I came across a joke today that asked “what’s the definition of an accountant?” Answer: Someone who solves a problem you didn’t know you had in a way you don’t understand.
I found myself conflicted, part of me wants to defend the accounting & finance profession and part of me actually wants to agree with the joke. So I’ll start with the latter.
Getting lost in the numbers
I can see why accountants get a bad rap, often become the butt of such jokes and are seen as boring because we can sometimes get so caught up in crunching the numbers, getting spreadsheets to work, or stuck in the financials that we end up detaching from the commercial reality that good business is fundamentally about people, more specifically, it’s really much less about the numbers (which us accountants generally hold as important) and instead much more about developing rapport and trusting relationships with ‘real’ people so that you earn the right to start doing business with each other.
But I also can get a bit defensive at such jokes because most qualified accountants have been trained in the technical skills, over many years, to: manage cashflows to minimise the risk of a business going bust; help our clients & their businesses make more money by improving their margins or even advise on ways to attract more customers, all things enterprises need to do if they want sustained profitable growth.
Needing something solved versus wanting it
However this joke also references the typical accountant tendency from time to time to become blinded and forgetful that just because someone needs something done doesn’t mean they want to do it. It’s a bit like the fact that most people at one time or another need to go to the dentist but how many actually want to; or for others maybe it’s getting up a little earlier to exercise a bit more but how many of us really want to do this either?
So I can see why we can see things in the numbers that need solving from a business perspective and why others outside of finance don’t get it because they’re not tuned into such ‘needs’ in the same way as we are, even though what the numbers are saying is perhaps so obvious to us in accounting & finance.
What really matters in business
However in business what really matters is what people are saying & whether we’re on the same wavelength as them, it doesn’t matter whether we’re a large brand of phones and computers named after a common fruit or buying the same fruit at our local village convenience store, success comes from engaging with people and actively listening into them to get on their wavelength so that we’re all ‘on the same page.’
We do business with people who get us & where we’re coming from.
Ultimately most people in business will be anxious and uncertain about some things, particularly when making decisions about financials. And above all they’re looking for someone who will provide reassurance, calm their fears and inspire confidence. Accountants have the technical training to do this, so what can you do to engage with others and get on the same page as them to achieve better results?
Getting on the same page with a cup of coffee
A simple approach from human psychology is that the more repeated exposure you have with a person the more trustworthy and likable you are to them on a subconscious level. For example a lot of people like their morning coffee, I’ve cut back a lot now but earlier in my career I’d have had 3 large Americanos by lunch.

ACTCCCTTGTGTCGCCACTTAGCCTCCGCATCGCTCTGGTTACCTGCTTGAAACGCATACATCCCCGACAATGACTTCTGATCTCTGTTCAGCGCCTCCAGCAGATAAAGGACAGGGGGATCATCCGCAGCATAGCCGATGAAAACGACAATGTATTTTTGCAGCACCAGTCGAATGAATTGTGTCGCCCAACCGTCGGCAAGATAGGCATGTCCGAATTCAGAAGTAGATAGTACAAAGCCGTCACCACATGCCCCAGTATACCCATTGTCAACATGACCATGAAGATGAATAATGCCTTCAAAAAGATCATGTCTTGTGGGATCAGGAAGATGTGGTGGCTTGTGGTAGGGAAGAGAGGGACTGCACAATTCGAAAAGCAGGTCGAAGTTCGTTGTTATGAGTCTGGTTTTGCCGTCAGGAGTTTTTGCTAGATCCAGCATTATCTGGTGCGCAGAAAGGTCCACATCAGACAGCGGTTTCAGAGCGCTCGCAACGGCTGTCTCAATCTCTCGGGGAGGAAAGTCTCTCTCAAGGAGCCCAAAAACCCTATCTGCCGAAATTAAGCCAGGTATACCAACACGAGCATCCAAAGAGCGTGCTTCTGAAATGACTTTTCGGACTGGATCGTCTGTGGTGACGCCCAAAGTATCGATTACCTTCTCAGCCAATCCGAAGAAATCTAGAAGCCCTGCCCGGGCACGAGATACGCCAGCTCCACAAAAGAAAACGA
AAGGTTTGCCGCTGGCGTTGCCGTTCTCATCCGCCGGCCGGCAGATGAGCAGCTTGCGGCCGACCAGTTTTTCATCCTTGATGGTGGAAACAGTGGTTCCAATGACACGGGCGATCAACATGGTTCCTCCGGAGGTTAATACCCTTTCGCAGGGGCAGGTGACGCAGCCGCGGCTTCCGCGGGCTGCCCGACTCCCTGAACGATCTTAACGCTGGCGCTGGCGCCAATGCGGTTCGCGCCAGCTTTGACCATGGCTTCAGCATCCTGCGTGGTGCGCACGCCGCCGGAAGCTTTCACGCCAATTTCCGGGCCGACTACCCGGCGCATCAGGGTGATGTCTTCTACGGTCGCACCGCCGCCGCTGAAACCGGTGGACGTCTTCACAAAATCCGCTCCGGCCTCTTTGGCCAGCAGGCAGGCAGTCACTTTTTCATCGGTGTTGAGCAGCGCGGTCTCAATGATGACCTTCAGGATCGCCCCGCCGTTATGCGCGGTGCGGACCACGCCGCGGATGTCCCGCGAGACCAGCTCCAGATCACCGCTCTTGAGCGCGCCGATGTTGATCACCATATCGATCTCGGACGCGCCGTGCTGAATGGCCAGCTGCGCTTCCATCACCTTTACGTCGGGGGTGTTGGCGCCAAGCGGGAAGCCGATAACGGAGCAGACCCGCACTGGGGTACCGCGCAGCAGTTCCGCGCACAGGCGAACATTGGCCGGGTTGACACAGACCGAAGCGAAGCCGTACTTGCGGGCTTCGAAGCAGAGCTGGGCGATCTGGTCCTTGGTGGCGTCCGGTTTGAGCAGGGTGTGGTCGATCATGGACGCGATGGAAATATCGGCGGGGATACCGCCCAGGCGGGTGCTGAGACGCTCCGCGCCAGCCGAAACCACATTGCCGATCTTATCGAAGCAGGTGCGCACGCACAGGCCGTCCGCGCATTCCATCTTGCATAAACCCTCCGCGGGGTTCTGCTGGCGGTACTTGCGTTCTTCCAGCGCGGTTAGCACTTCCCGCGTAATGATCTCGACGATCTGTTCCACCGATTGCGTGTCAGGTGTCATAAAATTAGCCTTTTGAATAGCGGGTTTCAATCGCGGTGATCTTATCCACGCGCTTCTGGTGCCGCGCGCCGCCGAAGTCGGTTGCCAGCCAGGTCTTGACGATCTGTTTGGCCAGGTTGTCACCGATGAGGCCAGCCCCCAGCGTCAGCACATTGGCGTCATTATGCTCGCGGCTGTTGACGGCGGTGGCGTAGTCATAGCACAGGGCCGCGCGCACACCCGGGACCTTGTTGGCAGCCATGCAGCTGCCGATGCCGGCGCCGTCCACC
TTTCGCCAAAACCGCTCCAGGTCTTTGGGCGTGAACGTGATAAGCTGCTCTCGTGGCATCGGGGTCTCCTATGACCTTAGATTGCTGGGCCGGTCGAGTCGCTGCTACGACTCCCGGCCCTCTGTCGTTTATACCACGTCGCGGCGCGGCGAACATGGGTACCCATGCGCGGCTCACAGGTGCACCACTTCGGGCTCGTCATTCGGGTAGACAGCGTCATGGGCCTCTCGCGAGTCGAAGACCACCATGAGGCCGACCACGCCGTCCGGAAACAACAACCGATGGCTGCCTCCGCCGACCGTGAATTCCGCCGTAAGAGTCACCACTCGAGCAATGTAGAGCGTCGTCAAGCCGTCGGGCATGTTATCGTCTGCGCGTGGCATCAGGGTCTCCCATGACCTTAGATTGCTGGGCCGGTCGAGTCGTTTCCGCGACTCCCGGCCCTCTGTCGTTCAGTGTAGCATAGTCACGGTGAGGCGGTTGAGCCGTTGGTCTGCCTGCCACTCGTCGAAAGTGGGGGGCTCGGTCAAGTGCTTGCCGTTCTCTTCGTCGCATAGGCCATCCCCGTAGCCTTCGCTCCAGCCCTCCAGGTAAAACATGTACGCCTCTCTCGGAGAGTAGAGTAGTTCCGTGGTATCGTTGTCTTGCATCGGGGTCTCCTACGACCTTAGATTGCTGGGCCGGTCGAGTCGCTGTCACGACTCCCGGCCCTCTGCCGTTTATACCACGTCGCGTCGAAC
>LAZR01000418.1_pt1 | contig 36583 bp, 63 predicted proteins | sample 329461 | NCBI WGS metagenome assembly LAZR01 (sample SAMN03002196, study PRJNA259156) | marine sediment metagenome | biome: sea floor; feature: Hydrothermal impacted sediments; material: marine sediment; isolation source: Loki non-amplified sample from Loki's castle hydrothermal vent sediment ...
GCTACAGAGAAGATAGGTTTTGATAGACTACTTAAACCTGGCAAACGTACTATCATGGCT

Some coffee drinkers on their way to work each day will often order a cup of coffee, from the same café and are frequently served by the same barista most days. More often than not when that same barista knows their usual order or even asks how they’re doing today they like this and subconsciously they’ll start to feel they trust their barista (or their brand/café) to some degree. You know this is generally the case because given the proliferation of coffee shops nowadays there’s plenty of competition out there yet if they keep going back to the same one it must be because they’re engaging at a deeper level.
Simply show up
Ultimately this is basic psychology in action, the more you see a certain barista at a café you frequent, the more you feel like you know and trust them. The level of interaction isn’t that important, it’s just the frequency of occurrence that has brought on these feelings. So if accountants and finance professionals want to start taking steps towards building and maintaining trusted relationships with others, it’s pretty much the same psychology.
The start to this entire trust process is to simply show up.
Just be visible. Spend time with people. In the human mind, simply being visible makes them feel more like they know & understand you.
Ultimately, a good business relationship has qualities similar to a good friendship: staying in touch, being available, and spending time together, so never neglect it. So if you’re an accountant who wants to be understood to achieve better results and not be the butt of jokes like earlier perhaps you should consider proactively managing your relationships with others by: getting out from behind your desks and holding regular catch-ups with them; being mindful of their interests and business challenges; customising your conversations to them; sending personalised updates not generic ones, and being available for their meetings and phone calls where conversations can transcend the topics of your partner’s business.
What do you think are relationships more important than numbers in business? What are your recommendations? Let’s all contribute to make this another resource for other aspiring finance business partners so please like or add your comments below.